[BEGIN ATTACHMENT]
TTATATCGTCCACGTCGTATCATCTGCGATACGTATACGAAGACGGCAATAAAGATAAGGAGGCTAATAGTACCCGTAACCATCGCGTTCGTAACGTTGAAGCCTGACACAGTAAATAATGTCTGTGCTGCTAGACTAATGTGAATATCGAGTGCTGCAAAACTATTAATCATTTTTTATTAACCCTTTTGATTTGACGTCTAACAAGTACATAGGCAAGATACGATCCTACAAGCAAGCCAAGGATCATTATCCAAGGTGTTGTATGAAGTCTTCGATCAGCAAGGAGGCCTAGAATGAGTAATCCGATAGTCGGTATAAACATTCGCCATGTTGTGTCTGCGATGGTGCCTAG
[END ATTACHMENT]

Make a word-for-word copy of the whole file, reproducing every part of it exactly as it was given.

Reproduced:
TTATATCGTCCACGTCGTATCATCTGCGATACGTATACGAAGACGGCAATAAAGATAAGGAGGCTAATAGTACCCGTAACCATCGCGTTCGTAACGTTGAAGCCTGACACAGTAAATAATGTCTGTGCTGCTAGACTAATGTGAATATCGAGTGCTGCAAAACTATTAATCATTTTTTATTAACCCTTTTGATTTGACGTCTAACAAGTACATAGGCAAGATACGATCCTACAAGCAAGCCAAGGATCATTATCCAAGGTGTTGTATGAAGTCTTCGATCAGCAAGGAGGCCTAGAATGAGTAATCCGATAGTCGGTATAAACATTCGCCATGTTGTGTCTGCGATGGTGCCTAG